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Johannesburg, 12 February 2020 – Air pollution from burning fossil fuels – primarily coal, oil, and gas – is attributed to an estimated 4.5 million deaths each year worldwide and estimated economic losses of approximately 3.3% of global GDP, new research from Greenpeace Southeast Asia and the Center for Research on Energy and Clean Air (CREA) shows. The report is the first of its kind to assess the global cost of air pollution from burning fossil fuels.
“There is no longer room to dispute the devastating costs of burning fossil fuels, not just for our rapidly heating planet, but also for our health. The air pollution from fossil fuels is a toxic death-pill as millions of lives across the world are lost prematurely every year, and our risk of stroke, lung cancer and asthma increases due to air pollution. This research may have quantified the cost of air pollution from fossil fuels to approximately 4,5 million deaths per year, but the value of those lost lives can never be quantified,” said Bukelwa Nzimande, Climate and Energy Campaigner for Greenpeace Africa.
Some key findings of the report include:
- An estimated 62 000 asthma-related emergency room visits in South Africa are attributable to PM2.5 and ozone exposure
- An estimated 14 000 preterm births in South Africa are attributable to PM2.5 exposure
- An estimated 13 000 premature deaths were attributable to fossil fuel-related air pollution in South Africa in 2018.
- An estimated 40 000 children die before their fifth birthday globally because of exposure to PM2.5 pollution from fossil fuels, primarily in low-income countries.
- NO2, a byproduct of fossil fuel combustion in vehicles, power plants and factories, is linked to roughly 4 million new cases of asthma in children each year, with approximately 16 million children worldwide living with asthma due to exposure to NO2 pollution from fossil fuels.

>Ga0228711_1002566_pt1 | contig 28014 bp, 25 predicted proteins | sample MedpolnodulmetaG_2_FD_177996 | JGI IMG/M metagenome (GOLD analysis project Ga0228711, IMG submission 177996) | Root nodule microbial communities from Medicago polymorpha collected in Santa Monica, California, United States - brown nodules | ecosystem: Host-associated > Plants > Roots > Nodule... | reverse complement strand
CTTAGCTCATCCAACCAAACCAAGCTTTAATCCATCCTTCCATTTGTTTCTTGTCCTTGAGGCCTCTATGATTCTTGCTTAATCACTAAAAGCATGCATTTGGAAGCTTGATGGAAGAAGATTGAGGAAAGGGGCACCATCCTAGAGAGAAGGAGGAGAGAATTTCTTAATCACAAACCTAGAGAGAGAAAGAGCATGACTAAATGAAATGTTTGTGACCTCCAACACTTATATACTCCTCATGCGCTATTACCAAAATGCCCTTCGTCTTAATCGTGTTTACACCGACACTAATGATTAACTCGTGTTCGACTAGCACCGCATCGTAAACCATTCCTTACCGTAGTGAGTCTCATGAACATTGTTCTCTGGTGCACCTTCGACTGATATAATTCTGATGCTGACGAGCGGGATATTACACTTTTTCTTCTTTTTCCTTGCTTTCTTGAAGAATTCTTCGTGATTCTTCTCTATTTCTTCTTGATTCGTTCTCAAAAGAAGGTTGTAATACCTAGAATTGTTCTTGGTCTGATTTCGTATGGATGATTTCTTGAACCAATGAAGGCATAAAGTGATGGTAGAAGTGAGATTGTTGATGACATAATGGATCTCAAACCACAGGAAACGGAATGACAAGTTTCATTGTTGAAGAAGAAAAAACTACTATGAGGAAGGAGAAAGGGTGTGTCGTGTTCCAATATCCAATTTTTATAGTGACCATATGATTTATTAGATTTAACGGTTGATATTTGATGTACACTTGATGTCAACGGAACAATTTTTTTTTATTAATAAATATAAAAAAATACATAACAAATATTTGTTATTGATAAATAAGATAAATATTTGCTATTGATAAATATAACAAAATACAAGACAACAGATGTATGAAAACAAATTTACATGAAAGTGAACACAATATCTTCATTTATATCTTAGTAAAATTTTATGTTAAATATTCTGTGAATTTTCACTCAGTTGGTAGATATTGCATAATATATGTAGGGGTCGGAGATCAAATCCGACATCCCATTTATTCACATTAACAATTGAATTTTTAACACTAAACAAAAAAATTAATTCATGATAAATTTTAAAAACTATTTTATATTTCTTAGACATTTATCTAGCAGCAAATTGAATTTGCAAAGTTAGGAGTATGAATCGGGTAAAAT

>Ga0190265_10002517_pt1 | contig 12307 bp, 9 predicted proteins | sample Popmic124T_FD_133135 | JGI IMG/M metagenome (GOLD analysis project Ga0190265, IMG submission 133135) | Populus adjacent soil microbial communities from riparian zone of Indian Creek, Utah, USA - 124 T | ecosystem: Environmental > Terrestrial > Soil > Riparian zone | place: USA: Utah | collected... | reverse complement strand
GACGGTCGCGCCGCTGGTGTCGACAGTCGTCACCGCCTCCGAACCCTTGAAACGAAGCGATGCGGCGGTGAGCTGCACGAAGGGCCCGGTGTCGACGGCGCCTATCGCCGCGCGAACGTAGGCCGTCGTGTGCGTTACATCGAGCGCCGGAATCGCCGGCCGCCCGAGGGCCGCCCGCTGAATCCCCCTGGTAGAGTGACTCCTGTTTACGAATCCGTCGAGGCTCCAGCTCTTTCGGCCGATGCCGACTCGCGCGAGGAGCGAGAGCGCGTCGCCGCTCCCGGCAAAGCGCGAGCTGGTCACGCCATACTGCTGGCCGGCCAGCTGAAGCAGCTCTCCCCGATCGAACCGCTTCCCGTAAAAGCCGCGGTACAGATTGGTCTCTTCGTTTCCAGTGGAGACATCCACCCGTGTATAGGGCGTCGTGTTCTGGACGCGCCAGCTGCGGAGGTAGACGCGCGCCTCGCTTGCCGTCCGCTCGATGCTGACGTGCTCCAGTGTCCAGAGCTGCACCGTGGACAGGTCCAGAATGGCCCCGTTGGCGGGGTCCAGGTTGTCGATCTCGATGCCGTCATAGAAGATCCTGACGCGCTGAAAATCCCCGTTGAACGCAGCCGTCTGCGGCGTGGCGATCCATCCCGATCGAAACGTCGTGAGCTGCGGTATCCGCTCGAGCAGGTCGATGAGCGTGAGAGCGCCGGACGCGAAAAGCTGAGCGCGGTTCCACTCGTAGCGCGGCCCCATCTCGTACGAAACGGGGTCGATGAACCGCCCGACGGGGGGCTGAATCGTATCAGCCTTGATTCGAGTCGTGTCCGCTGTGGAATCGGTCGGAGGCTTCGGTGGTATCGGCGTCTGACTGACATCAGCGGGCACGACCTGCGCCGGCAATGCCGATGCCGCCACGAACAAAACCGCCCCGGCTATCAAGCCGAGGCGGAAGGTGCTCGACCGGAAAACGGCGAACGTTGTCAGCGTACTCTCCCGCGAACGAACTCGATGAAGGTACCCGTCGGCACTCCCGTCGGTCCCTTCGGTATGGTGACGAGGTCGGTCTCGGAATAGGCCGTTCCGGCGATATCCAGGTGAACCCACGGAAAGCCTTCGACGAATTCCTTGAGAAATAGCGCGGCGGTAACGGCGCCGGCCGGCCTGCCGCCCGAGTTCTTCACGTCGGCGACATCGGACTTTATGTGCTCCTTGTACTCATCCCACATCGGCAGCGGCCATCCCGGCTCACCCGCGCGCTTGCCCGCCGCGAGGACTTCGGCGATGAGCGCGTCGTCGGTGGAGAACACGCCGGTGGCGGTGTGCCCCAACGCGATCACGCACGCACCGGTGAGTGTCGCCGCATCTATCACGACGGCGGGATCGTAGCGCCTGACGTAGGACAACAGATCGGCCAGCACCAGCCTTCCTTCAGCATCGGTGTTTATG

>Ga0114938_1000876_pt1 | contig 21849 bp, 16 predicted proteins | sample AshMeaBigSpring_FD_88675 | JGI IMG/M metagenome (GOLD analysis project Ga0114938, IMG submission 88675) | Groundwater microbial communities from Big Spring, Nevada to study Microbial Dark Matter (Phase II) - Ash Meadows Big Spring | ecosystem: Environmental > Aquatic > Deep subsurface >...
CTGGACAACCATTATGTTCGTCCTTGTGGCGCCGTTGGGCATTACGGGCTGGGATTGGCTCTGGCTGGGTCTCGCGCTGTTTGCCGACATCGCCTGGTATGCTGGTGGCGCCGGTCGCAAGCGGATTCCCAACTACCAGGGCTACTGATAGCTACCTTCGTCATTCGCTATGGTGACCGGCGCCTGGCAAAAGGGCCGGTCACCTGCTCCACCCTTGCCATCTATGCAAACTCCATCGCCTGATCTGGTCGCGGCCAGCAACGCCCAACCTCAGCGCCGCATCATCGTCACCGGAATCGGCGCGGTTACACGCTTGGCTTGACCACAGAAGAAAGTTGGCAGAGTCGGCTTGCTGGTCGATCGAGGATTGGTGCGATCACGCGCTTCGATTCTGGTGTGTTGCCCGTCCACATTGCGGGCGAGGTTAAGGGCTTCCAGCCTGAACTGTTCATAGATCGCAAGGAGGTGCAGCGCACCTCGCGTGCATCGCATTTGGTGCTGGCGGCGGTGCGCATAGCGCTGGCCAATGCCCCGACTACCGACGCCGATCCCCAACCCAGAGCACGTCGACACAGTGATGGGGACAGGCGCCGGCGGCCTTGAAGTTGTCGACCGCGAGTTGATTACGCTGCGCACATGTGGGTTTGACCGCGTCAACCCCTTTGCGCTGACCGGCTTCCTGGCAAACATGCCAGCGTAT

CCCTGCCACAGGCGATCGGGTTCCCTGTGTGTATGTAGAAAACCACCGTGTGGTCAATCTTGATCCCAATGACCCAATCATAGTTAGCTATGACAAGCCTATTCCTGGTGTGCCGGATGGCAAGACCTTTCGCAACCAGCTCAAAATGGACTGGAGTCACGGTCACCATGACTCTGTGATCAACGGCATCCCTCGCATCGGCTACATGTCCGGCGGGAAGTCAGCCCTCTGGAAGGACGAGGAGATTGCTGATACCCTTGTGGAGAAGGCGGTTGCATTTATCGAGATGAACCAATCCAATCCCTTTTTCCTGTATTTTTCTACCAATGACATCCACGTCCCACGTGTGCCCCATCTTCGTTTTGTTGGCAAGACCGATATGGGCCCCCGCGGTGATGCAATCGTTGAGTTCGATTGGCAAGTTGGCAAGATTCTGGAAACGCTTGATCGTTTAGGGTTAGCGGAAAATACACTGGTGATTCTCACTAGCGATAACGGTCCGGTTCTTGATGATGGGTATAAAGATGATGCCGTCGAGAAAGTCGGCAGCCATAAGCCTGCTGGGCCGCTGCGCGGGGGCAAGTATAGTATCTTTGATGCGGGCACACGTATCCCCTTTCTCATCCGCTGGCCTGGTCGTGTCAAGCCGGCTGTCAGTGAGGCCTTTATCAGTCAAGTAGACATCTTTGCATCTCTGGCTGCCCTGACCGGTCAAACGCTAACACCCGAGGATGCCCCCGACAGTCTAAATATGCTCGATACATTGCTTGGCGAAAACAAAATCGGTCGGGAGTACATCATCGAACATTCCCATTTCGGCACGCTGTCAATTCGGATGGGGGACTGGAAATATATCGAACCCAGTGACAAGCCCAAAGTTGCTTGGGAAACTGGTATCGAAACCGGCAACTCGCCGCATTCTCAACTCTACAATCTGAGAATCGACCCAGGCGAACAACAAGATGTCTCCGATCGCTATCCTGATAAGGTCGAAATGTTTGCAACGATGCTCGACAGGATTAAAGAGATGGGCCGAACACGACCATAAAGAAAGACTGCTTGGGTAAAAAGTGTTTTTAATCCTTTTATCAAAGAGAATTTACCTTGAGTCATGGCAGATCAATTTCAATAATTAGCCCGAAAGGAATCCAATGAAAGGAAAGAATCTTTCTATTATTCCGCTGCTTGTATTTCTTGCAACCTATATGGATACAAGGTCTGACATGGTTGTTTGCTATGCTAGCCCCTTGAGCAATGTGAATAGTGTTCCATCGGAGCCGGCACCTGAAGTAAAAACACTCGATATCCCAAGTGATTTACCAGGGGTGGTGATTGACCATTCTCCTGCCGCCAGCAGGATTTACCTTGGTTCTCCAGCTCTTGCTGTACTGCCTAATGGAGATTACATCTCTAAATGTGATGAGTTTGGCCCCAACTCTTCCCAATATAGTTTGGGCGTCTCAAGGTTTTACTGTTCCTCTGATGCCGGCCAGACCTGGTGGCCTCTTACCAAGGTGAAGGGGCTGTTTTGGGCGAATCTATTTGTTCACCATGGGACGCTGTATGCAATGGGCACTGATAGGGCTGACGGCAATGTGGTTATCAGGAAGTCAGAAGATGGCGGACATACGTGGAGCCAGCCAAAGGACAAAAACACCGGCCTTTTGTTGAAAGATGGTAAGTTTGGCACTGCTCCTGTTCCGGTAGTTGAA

- PM2.5 air pollution from fossil fuels is attributed to roughly 1.8 billion days of work absence due to illness each year worldwide, equating to approximate annual economic losses of R1.5 trillion.
- Greenpeace and CREA also created the first-ever live cost of air pollution counter, which uses real-time Air Visual data to calculate the cost of air pollution in cities around the world.
With the State of the Nation Address due tomorrow evening, Greenpeace Africa expects that Cyril Ramaphosa will highlight the crisis and its myriad implications for South Africa’s financial state. The economic impacts of air pollution from fossil fuels is important to consider in the context of Eskom’s massive debt crisis, which amounts to over R400 billion. According to this report, the estimated total cost of air pollution from fossil fuels in South Africa is a staggering R94.7 billion every year.
Phasing out fossil fuels brings financial and health benefits. According to a study published by the United States Environmental Protection Agency, every US$1 invested under the United States Clean Air Act yielded at least US$30 in return.
“The South African air pollution crisis is not unique; it is happening across the world. And across the world, people are demanding solutions. This is a problem that we know how to solve, by urgently shifting away from coal-fired power stations and towards renewable energy in a Just Transition. Greenpeace Africa demands that Minister Barbara Creecy and the National Air Quality Officer take the necessary steps to protect the right of every South African to safe, clean air. Polluters must be held accountable, and must comply with our relatively weak air quality standard,” ended Nzimande.
Full report available here
Impact attributed to fossil fuel-related air pollution by country/region
Estimated total cost (Million USD)
Estimated total premature deaths (2018)
Media briefing available here